This blog is being written in tandem with my book, “An Entrepreneur’s Words to Live By,” available on Amazon.com in paperback and Kindle (My Book), as well as being available in all of the other major eBook formats.

Narrow Guardrails

Consider the following conversation that an entrepreneur named George is having with himself. “I really would like to accept the invitation to speak to the Downtown Civic Club. But I’m afraid I’ll be too nervous.” Here’s a similar conversation being held in the head of Megan, another budding entrepreneur. “I just don’t know. Maybe I should apply for that fellowship – but the odds aren’t in my favor to win.” And finally, Entrepreneur Don is thinking, “I’m reluctant to invest in a new product line because I’m not convinced it can succeed.”

But there’s more of a story behind each of these “conversations.” For George, he remembers the time several years ago when he made a presentation at a conference and was unprepared – he bombed. Megan recalls once applying for a highly coveted membership in a leadership organization. The process was very competitive and Megan’s application was rejected. Finally, Don previously invested in a product line that failed and he lost a chunk of change on the idea. I’m going to use a descriptive phrase for what is happening that will probably demonstrate a generation gap. What George, Megan and Don are doing is “playing old tapes.” Some younger members of the audience who may not know what “tapes” are. In the old days, some of us “old people” listened to music and dialogue on a thin magnetized strip of plastic film. There were reel-to-reel tapes, eight track tapes and cassette tapes to name a few “tape” formats.

To “play old tapes” is to recall negative experiences from the past and make decisions today based upon those experiences. Playing old tapes generally embraces the notion of lack and limitation. It’s based in fear – often an irrational fear – that shakes our confidence. Over time, these old tapes can have a paralyzing effect for an entrepreneur. Eventually we can fall into a rut with narrow guardrails that are reflective of our past failures. What we really want to do is to venture off this rutted road to nowhere and get back on the freeway that will take us to our dreams.

Getting rid of old tapes is harder than it sounds, but it can (and must) be done. First, we embrace who we are right now. We cannot change the past. There’s not a single person alive today who hasn’t made mistakes. And I think it’s safe to say that all of us have made many. We should use the past for its instructive elements while discarding the emotional aspects of how it felt to be embarrassed, hurt or even shamed. The instructive element for George is to always be sufficiently prepared for future presentations. It’s in his best interest to release the humiliation that he carries for it serves no purpose. In a sense, it’s time to get rid of the rearview mirror.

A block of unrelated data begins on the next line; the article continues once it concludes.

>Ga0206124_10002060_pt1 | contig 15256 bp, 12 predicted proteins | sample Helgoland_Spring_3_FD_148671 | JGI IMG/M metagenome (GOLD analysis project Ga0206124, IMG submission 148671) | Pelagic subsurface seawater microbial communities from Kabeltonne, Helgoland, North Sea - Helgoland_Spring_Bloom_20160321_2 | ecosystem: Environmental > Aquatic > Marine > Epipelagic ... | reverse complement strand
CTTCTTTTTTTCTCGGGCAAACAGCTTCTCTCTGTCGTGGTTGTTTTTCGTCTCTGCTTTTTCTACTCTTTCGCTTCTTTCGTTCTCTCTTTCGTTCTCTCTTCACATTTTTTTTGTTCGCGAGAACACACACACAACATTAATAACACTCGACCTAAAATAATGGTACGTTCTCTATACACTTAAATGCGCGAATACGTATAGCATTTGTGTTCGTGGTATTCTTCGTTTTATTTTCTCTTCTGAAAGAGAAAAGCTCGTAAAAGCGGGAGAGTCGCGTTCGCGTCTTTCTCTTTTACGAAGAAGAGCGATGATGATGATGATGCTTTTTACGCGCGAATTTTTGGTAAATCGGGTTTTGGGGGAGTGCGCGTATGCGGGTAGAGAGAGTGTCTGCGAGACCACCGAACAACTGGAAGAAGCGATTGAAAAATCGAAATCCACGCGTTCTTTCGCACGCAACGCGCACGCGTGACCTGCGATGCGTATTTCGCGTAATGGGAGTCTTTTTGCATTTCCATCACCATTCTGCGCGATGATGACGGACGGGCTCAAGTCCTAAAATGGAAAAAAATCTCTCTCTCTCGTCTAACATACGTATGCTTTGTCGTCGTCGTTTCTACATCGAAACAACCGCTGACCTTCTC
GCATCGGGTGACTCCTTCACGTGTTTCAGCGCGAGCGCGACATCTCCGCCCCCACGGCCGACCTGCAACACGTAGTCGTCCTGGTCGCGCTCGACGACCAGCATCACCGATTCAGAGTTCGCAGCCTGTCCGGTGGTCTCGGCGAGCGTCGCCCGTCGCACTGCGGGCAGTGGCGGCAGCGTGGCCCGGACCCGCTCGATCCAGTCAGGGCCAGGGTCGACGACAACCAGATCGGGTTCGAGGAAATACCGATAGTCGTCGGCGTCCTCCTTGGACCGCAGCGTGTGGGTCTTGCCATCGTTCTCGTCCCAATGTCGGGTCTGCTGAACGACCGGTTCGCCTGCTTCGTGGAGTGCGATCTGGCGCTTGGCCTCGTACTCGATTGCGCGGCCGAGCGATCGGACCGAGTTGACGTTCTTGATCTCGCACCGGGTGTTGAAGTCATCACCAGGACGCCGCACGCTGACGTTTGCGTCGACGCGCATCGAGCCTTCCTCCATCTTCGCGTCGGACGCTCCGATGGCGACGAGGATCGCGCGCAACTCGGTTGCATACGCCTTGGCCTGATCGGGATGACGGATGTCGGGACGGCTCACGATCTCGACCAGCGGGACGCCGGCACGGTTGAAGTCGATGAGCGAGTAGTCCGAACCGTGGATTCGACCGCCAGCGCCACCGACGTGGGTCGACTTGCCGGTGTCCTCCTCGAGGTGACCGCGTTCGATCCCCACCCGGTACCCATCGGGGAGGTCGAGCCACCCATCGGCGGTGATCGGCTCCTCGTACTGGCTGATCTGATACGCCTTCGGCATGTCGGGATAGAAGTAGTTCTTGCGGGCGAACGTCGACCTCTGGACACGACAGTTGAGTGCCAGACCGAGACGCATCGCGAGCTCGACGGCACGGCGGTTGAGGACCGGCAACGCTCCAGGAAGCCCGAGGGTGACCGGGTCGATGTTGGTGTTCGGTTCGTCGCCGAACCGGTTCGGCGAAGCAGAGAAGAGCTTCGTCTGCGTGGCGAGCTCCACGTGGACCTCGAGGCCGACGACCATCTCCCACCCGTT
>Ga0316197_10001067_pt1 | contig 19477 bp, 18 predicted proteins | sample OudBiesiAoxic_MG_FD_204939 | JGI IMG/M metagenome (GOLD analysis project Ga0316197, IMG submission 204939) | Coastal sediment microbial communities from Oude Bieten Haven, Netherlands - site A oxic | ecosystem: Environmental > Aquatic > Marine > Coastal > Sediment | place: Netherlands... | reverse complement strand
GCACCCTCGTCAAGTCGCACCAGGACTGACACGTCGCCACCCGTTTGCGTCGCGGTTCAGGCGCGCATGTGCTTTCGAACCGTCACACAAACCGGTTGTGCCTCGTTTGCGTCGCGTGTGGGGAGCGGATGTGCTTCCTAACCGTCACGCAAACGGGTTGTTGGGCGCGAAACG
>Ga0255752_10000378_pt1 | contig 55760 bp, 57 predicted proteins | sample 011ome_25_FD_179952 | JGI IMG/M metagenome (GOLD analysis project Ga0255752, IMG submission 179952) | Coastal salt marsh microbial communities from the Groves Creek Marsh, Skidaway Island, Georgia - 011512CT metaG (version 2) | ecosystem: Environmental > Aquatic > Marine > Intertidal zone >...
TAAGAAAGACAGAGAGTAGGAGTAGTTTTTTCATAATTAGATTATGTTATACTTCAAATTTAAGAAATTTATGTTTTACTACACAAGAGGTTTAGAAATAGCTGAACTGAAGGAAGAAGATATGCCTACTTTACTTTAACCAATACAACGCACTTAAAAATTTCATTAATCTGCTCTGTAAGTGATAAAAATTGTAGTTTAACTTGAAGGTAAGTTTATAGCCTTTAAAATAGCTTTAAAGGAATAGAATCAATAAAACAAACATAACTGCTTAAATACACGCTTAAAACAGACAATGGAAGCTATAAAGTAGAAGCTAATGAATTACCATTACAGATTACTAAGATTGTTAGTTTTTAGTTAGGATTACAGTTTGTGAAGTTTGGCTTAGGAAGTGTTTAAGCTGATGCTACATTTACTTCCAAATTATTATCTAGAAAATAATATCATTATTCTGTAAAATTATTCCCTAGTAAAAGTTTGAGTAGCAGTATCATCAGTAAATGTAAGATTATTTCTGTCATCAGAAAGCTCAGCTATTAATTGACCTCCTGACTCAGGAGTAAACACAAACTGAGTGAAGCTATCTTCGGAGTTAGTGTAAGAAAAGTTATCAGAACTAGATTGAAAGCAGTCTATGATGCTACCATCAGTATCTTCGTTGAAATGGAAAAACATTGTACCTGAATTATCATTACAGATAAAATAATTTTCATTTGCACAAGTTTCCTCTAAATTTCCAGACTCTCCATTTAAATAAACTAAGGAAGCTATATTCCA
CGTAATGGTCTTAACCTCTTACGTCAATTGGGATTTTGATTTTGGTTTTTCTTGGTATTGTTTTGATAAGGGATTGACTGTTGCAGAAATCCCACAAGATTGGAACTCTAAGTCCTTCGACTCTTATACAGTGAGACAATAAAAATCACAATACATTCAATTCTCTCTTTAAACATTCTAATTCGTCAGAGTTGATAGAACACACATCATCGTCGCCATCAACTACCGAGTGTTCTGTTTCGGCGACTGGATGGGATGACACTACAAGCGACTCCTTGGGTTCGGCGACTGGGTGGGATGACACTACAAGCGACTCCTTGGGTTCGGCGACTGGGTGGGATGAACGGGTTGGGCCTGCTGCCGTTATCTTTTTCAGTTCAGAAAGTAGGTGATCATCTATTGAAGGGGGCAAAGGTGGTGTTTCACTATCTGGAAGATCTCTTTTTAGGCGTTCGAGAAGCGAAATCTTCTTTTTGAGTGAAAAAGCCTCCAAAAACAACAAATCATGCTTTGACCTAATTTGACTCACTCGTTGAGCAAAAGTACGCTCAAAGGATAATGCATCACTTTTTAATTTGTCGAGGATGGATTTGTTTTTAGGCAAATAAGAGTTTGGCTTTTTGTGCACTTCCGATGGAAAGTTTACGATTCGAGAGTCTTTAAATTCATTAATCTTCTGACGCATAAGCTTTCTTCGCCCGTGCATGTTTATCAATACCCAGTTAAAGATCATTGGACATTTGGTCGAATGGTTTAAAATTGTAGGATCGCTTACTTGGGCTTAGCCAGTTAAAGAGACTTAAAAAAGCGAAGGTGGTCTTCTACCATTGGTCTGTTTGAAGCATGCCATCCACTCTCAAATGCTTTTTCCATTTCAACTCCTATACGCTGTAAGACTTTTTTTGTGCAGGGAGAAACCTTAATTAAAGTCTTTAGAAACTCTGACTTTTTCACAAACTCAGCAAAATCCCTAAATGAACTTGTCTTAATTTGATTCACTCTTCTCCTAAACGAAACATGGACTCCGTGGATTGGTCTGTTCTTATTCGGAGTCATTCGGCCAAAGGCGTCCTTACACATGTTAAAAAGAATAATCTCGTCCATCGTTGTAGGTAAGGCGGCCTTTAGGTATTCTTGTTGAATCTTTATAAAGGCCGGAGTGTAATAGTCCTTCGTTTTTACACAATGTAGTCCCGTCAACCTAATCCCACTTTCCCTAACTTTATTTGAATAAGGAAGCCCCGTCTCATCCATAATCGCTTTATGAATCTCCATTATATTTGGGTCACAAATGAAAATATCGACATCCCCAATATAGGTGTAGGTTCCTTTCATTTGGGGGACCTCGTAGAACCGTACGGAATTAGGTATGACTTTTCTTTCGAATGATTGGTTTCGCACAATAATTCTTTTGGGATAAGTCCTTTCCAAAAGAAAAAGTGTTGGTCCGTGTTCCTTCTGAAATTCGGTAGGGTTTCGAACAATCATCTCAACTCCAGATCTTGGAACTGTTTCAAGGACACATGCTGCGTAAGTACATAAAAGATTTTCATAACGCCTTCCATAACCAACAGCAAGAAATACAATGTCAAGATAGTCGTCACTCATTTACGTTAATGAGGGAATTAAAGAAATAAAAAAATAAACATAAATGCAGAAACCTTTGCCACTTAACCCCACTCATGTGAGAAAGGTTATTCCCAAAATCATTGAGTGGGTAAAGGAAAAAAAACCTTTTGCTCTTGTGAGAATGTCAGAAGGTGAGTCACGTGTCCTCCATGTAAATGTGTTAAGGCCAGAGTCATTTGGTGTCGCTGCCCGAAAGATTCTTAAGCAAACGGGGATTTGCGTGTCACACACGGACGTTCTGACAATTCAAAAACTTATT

Once we have determined the instructive elements from our past mistakes and thrown out the emotional rearview mirror, we move on to the next step. What exactly does our success look like? For Megan, she holds an image in her mind’s eye. She sees herself attending a luncheon with hundreds of other people. And at the appointed time, she hears her name being called and watches as she walks to the stage to receive congratulations for winning the fellowship. This visualization is powerful and is a “tape” worth playing over and over. In so doing, we pattern our brain to be receptive to the success that awaits us.

Finally, we celebrate by making new “tapes.” This is accomplished by rejoicing in the small victories that we constantly encounter. We entrepreneurs think big. We set lofty goals and we are always pushing for the big wins. But we tend to overlook the small wins we experience every single day. Entrepreneur Don realizes that his sales are growing at a respectable pace. His team has been 100% intact for four years. His defective product returns are zero. All of these factors are wins and Don should take pride in their achievement. He now sees that he’s on the right track and is perfectly capable of making the right decisions.

We stop the process of playing old tapes by discerning the instructive elements from our past mistakes and eliminating the negative emotions that we remember. Then we repeatedly visualize our success and celebrate the wins we are experiencing on a daily basis. The end result is a completely new set of positive tapes that are free of lack and limitation.

You can also listen to a weekly audio podcast of my blog. What you hear will be different than what you read in this blog. Subscribe on iTunes or wherever you get your podcasts. You can also click on this link – Click here to listen to Audio Episode 52 – Ice and Eskimos.

This blog is being written in tandem with my book, “An Entrepreneur’s Words to Live By,” available on Amazon.com in paperback and Kindle (My Book), as well as being available in all of the other major eBook formats.